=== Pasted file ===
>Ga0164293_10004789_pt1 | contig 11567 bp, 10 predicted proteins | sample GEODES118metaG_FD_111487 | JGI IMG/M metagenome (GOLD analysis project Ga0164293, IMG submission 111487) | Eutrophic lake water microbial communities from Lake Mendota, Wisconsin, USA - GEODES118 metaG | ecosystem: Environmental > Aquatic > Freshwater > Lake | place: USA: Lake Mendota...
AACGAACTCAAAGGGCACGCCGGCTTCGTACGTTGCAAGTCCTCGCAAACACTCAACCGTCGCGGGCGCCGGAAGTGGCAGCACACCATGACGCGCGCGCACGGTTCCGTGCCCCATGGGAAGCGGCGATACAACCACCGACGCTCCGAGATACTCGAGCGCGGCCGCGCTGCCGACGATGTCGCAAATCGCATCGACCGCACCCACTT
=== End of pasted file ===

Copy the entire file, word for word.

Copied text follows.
>Ga0164293_10004789_pt1 | contig 11567 bp, 10 predicted proteins | sample GEODES118metaG_FD_111487 | JGI IMG/M metagenome (GOLD analysis project Ga0164293, IMG submission 111487) | Eutrophic lake water microbial communities from Lake Mendota, Wisconsin, USA - GEODES118 metaG | ecosystem: Environmental > Aquatic > Freshwater > Lake | place: USA: Lake Mendota...
AACGAACTCAAAGGGCACGCCGGCTTCGTACGTTGCAAGTCCTCGCAAACACTCAACCGTCGCGGGCGCCGGAAGTGGCAGCACACCATGACGCGCGCGCACGGTTCCGTGCCCCATGGGAAGCGGCGATACAACCACCGACGCTCCGAGATACTCGAGCGCGGCCGCGCTGCCGACGATGTCGCAAATCGCATCGACCGCACCCACTT